One of our first shows after turning 21, we were eager to get to the bar and grab drinks. A '007 and corona. We were there pretty early, right at doors so we also ordered some Mexican food they have a neat little burrito stand in The Stone Pony which has surprisingly delicious food at a reasonable price. As we were waiting for our beef burrito and cheese quesadilla the door to our left swung open and out walked a tentative but assured Brian D'Addario. Seeing him my skin started to tingle feeling like a roadrunner stuck in quicksand thinking hey there he is that guy who is so talented that I'd like to say a million things to, what should I say? I nudged Jeremy, "Look!" He nods, playing it cool just waiting for the burrito. Brian turns to us and gestures, "Are you waiting?" Mumbling something, what did we mumble? No go ahead we ordered. The cashier takes his order, moments pass, we should say something shouldn't we? The cashier says, "You're in the band right? I'll bring it back to you." And then he's gone, shuffling away.
I keep bothering Jeremy, "Should we have said something?" "Like what?" "I don't know, you're fucking rad..." "Better to say nothing than come off as lame." "Oh sure, what a winning motto for life."
Sitting, eating, and drinking watching opening act Cut Worms, an indie artist with a unique voice who Brian played bass for, we waited for the venue to fill up a little. Meghan and Danny remained in the audience dancing and taking pictures with what appeared to be close friends and family members, while Ronnie D'Addario meandered around the premises. At one point later on Michael yells, "My Dad's so dumb. My dad's so dumb he got fired from his job at the bank for stealing pens." By the end of the opener's set there was maybe 150 people in the 1,000 cap club. A far cry from the sold out show we'd seen them play a month ago and the packed out festival audiences bouncing on YouTube. How were they going to bring up the energy of this almost dead crowd in a glamorized dive bar which flourishes only in the presence of famous acts "slumming it" for good press? Well, all it took was The Lemon Twigs taking the stage and Brian breaking right in with "I Want To Prove to You" to remind us why we'd come and left us wondering why the place wasn't full to the gills.
The two of them have it, and that's really just the end of this story. They've practiced and practiced and begun to discover the endless essence of their instruments and voices. Dedicated to the craft they bring us a shining beacon in this day in age of make-it-to-the-top-as-fast-as-you-can-and-let-us-stay-there-for-a-minute-then-we'll-leave-no-questions-asked. During the set they played a new song 'Foolin' Around" (linked below, begins at 1:20) which brings their sound to a new height, depicting statements they've made in the press saying their mission is just to make every song they write better than the last and how they're trying to dedicate their, "...whole life to just progress and evolve and to be really diligent about that and to really make that your life’s purpose."
A noble mission however, one thing's for certain they're still kids. They haven't had any true heartbreaks, they haven't burned the candle at both ends for too long yet, they haven't even moved out of their parent's house in Hicksville and all of this shows in their voices, writing, and professionalism. Clearly a little miffed about the show not having a bigger audience at one point when a patron walks through the door Michael says, "Hey man, I think you're too late. The band's already started. Yeah, I hear the band's already on stage." It was funny, everyone laughed. But during the encore when they waited off stage for about 5 seconds before returning and saying, "Okay these will be our last two song" things took a darker turn. Michael casually threw his strat to the ground at one part in the song and picked up a black Firebird which was not plugged in so he flippantly threw it to the ground as well. The guitar took a bad fall, it was a nasty fall, and a juvenile move which showed just how much he wanted the audience to be packed applauding his talent, hard work, and antics. Not to worry, those days will come.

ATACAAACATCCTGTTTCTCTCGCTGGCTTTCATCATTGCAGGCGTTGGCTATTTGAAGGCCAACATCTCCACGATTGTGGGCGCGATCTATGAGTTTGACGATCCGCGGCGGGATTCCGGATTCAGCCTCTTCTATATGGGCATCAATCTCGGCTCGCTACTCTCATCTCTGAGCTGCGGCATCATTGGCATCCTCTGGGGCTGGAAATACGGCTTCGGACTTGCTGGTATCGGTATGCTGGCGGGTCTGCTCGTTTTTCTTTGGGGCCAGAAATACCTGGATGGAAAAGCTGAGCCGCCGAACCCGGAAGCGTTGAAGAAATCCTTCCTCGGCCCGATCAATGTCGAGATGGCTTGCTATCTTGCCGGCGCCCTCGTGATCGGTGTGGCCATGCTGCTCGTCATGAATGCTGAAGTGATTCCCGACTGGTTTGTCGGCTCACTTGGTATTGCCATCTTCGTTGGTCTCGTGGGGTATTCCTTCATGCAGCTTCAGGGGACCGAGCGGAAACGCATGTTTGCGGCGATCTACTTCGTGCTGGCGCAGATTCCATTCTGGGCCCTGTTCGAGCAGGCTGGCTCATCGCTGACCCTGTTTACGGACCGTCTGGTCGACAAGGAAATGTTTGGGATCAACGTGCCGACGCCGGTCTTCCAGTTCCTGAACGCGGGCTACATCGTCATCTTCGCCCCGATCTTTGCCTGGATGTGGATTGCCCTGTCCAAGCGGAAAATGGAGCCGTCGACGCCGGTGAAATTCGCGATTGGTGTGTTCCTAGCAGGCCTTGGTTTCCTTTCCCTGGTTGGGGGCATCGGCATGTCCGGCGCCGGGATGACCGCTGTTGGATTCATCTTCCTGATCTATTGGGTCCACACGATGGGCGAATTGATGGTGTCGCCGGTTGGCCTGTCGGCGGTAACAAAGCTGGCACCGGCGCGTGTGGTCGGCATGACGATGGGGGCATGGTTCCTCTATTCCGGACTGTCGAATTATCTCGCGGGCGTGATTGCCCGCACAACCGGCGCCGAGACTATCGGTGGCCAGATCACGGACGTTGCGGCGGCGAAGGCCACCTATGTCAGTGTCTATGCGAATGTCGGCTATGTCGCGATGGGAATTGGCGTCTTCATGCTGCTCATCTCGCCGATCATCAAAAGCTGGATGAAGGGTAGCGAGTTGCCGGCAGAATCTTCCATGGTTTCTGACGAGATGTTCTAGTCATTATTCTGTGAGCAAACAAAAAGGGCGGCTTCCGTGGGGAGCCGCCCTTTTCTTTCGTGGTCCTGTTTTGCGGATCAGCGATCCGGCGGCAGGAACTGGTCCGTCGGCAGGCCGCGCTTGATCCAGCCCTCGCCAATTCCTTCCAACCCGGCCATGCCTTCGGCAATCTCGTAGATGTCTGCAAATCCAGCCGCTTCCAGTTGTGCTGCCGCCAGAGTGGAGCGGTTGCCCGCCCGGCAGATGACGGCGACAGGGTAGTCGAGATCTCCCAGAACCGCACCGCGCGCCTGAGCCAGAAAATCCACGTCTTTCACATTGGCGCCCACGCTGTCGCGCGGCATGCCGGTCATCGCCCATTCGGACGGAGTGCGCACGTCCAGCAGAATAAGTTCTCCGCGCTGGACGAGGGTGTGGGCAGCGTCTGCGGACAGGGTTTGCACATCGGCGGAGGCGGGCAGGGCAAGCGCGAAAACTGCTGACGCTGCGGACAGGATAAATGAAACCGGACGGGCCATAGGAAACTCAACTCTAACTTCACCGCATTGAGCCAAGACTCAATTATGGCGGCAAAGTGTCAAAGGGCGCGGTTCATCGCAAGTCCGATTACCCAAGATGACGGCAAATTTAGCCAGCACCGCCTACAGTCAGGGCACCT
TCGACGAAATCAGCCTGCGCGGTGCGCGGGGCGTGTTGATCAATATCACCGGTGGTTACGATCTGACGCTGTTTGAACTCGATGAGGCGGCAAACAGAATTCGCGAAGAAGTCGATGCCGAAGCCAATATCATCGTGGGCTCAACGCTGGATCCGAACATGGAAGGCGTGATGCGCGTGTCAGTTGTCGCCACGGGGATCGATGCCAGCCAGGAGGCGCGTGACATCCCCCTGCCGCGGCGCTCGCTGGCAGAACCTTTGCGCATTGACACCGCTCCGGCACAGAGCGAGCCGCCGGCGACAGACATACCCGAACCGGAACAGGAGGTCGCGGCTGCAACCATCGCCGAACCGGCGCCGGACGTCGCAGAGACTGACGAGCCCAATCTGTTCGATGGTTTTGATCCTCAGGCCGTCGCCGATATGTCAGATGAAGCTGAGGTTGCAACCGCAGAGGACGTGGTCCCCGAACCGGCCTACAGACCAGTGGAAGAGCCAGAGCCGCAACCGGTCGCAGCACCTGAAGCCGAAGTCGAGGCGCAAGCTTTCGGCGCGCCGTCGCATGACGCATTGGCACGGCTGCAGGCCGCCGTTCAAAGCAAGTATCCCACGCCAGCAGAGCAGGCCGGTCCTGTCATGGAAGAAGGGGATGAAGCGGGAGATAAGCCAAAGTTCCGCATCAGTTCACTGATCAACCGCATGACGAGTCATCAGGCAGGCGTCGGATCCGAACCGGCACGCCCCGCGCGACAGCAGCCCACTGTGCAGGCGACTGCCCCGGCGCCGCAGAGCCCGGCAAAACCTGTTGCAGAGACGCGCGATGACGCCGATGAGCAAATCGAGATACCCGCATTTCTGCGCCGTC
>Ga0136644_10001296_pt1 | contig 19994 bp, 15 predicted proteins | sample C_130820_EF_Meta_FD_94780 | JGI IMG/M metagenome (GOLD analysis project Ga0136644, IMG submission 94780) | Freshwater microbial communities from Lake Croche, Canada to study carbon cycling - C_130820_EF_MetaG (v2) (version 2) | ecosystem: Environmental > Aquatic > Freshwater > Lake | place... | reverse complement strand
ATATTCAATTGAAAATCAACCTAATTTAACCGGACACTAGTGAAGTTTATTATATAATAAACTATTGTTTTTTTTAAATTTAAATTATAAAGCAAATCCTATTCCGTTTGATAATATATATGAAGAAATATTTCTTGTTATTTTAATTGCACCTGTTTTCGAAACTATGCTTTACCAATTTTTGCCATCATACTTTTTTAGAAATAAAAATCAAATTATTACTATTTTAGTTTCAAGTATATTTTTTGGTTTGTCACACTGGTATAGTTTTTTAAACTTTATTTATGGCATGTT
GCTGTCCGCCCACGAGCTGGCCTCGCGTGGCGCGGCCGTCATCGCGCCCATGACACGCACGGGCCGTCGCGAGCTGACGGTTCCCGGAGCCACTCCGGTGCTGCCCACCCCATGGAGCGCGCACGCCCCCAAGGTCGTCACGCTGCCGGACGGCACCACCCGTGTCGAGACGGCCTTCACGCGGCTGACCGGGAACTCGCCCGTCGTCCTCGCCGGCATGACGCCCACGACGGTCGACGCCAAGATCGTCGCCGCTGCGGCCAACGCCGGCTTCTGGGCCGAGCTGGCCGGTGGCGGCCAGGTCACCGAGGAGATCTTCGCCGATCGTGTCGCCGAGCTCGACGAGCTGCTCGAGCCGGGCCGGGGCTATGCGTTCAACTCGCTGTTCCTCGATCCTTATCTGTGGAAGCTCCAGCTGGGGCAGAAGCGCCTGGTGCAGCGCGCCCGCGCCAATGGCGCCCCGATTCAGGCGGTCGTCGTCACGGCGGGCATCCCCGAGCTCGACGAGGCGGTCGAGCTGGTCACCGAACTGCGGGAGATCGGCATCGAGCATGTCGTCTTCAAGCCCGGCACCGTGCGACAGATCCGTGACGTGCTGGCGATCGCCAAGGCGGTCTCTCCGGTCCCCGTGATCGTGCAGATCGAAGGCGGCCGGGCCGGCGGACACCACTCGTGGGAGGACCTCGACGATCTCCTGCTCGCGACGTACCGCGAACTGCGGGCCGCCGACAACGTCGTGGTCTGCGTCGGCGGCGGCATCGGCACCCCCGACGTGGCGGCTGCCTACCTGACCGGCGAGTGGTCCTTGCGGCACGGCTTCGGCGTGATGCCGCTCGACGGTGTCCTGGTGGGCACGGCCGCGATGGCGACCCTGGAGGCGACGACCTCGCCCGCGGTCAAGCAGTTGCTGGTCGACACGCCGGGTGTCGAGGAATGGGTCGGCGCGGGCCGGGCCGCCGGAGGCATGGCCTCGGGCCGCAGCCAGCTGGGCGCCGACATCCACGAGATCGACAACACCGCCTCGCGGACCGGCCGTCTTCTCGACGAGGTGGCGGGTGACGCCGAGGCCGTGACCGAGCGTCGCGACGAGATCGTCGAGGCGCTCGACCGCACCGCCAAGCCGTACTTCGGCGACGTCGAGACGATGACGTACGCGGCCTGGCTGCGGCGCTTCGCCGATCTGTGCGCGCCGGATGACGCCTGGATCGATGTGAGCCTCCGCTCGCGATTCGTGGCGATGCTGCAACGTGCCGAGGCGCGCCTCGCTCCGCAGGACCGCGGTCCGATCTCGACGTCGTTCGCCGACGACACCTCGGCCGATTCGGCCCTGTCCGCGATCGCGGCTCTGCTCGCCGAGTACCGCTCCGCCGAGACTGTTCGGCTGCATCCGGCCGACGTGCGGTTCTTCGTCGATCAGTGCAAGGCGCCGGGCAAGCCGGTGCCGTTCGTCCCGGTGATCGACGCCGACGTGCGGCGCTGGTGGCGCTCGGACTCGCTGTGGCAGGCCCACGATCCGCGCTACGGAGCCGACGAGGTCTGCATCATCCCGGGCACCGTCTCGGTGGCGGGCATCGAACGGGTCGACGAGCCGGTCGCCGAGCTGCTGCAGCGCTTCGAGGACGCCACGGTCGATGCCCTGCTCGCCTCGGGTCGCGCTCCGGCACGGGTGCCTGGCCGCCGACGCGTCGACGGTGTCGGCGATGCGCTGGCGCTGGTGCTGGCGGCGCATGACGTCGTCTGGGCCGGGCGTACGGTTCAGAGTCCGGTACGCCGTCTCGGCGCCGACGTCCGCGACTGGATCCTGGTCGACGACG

Highlight/Lowlight Moment: An incredibly inebriated man yells out "FREDDIE!" To which Michael responds something along the lines of, "Is that all I am to you man? Queen. Huh? Oh yeah, Freddie right." Honestly, it was totally unintelligible aside from the fact that he obviously wants to be his own star not tacked on to any other categories (Keith Moon gets mentioned quite a lot.) I'd actually been thinking for a portion of the set that he resembled another Freddie, Freddy Kreuger. Michael is very fashionable, they both are, but M in particular shows up with a new look at each appearance not afraid to die and chop his hair off at any moment. He mentions his girlfriend(?) Arrow deWilde influences him, together attending flea markets in LA. That night at The Stone Pony he came out with an almost feminine chic bob of jet-black hair with heavy kohl make up around the eyes and a Michael Jackson hat tucked down over one eye which he toyed with on and off throughout the whole set. Look through any picture you can find, ignore the writers calling them indicative of something else probably a generic reference to a decade in the 20th century(can one thing define the last 10 years of your life?), and you'll see style.
Walking back to the parking lot after the show, very happy that we'd make the trek to see them a girl and her date were walking within earshot of us and we tuned in to hear, "...Yeah but what do you actually think about them? I mean clearly they're talented. Obviously they're so talented, but like what I was reading basically said they're just copying what bands have done before. I so value your opinion. I mean I just want to know if you like them...Yeah? Clearly they're so talented. But something is just off don't you think. I was reading online it said that they're just, derivative..." We started hysterically laughing. Derivative!? What is art without influence? These brothers are artists. They are professionals, and they are going to make a mark in this industry. Anyone who thinks they could have grown out of another era, another decade must not realize that we're in a NEW ONE. From a singer and guitarists perspective the sheer amount of talent and hard work that has gone into getting them where they are, so that they're in the realm of being compared to the best bands of all time is awe-inspiring. And to say they're anything close to derivative is to forget that this is only the beginning. One half of the D'Addario brothers is still a teenager. Who knows what phases they will go through in their musical lives, they have years to move into uncharted territory, and by everything they've showed so far it certainly seems they will do just that. Let's hope they go through breakups, makeups, addiction, descriptions (apologies twigs but pain makes the best art) and keep writing better songs about it every time. We're here waiting to root for you.
We'll be at the next Lemon Twigs show next time they come to the NYC area, hope to see you there too. And someday when our kids look slyly over our way when we mention we went to one of their gigs at the beginning with 100 people in attendance we'll smile remembering how brilliant it was and know that they'll have the same experience with a band in their youth because music never dies. The artists and the audience keep it alive. 🍋✊